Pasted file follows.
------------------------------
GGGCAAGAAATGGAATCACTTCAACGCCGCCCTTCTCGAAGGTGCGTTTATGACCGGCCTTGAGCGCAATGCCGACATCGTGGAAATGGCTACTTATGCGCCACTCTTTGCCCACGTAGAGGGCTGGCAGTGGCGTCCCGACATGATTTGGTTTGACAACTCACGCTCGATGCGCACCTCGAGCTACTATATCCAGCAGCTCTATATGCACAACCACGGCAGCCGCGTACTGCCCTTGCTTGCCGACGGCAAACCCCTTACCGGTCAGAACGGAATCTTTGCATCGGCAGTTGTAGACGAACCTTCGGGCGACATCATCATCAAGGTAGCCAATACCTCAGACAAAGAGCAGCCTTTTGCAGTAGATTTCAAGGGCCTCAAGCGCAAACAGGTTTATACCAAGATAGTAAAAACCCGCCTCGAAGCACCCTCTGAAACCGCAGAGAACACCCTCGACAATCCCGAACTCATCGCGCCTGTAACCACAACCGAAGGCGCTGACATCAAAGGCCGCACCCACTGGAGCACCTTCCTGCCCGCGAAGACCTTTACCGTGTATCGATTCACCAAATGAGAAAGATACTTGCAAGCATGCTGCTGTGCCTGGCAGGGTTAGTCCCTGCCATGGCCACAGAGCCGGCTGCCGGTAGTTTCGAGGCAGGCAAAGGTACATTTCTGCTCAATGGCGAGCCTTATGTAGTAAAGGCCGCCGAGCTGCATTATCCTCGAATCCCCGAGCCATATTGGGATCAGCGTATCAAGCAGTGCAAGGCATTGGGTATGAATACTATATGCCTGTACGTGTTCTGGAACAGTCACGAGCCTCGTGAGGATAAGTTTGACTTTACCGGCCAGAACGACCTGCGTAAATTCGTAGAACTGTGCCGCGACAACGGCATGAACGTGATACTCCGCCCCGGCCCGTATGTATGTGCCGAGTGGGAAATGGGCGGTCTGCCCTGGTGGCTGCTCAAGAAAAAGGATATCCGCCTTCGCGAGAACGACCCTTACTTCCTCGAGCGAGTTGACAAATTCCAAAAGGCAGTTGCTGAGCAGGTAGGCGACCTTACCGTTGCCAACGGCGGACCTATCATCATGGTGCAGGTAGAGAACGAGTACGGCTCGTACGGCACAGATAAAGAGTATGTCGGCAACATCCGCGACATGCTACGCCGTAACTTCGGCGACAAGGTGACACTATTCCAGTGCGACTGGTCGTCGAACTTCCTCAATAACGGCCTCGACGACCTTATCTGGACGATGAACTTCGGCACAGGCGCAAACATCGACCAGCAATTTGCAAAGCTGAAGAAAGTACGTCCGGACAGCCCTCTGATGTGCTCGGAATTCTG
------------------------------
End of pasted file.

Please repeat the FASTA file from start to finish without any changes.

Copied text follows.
GGGCAAGAAATGGAATCACTTCAACGCCGCCCTTCTCGAAGGTGCGTTTATGACCGGCCTTGAGCGCAATGCCGACATCGTGGAAATGGCTACTTATGCGCCACTCTTTGCCCACGTAGAGGGCTGGCAGTGGCGTCCCGACATGATTTGGTTTGACAACTCACGCTCGATGCGCACCTCGAGCTACTATATCCAGCAGCTCTATATGCACAACCACGGCAGCCGCGTACTGCCCTTGCTTGCCGACGGCAAACCCCTTACCGGTCAGAACGGAATCTTTGCATCGGCAGTTGTAGACGAACCTTCGGGCGACATCATCATCAAGGTAGCCAATACCTCAGACAAAGAGCAGCCTTTTGCAGTAGATTTCAAGGGCCTCAAGCGCAAACAGGTTTATACCAAGATAGTAAAAACCCGCCTCGAAGCACCCTCTGAAACCGCAGAGAACACCCTCGACAATCCCGAACTCATCGCGCCTGTAACCACAACCGAAGGCGCTGACATCAAAGGCCGCACCCACTGGAGCACCTTCCTGCCCGCGAAGACCTTTACCGTGTATCGATTCACCAAATGAGAAAGATACTTGCAAGCATGCTGCTGTGCCTGGCAGGGTTAGTCCCTGCCATGGCCACAGAGCCGGCTGCCGGTAGTTTCGAGGCAGGCAAAGGTACATTTCTGCTCAATGGCGAGCCTTATGTAGTAAAGGCCGCCGAGCTGCATTATCCTCGAATCCCCGAGCCATATTGGGATCAGCGTATCAAGCAGTGCAAGGCATTGGGTATGAATACTATATGCCTGTACGTGTTCTGGAACAGTCACGAGCCTCGTGAGGATAAGTTTGACTTTACCGGCCAGAACGACCTGCGTAAATTCGTAGAACTGTGCCGCGACAACGGCATGAACGTGATACTCCGCCCCGGCCCGTATGTATGTGCCGAGTGGGAAATGGGCGGTCTGCCCTGGTGGCTGCTCAAGAAAAAGGATATCCGCCTTCGCGAGAACGACCCTTACTTCCTCGAGCGAGTTGACAAATTCCAAAAGGCAGTTGCTGAGCAGGTAGGCGACCTTACCGTTGCCAACGGCGGACCTATCATCATGGTGCAGGTAGAGAACGAGTACGGCTCGTACGGCACAGATAAAGAGTATGTCGGCAACATCCGCGACATGCTACGCCGTAACTTCGGCGACAAGGTGACACTATTCCAGTGCGACTGGTCGTCGAACTTCCTCAATAACGGCCTCGACGACCTTATCTGGACGATGAACTTCGGCACAGGCGCAAACATCGACCAGCAATTTGCAAAGCTGAAGAAAGTACGTCCGGACAGCCCTCTGATGTGCTCGGAATTCTG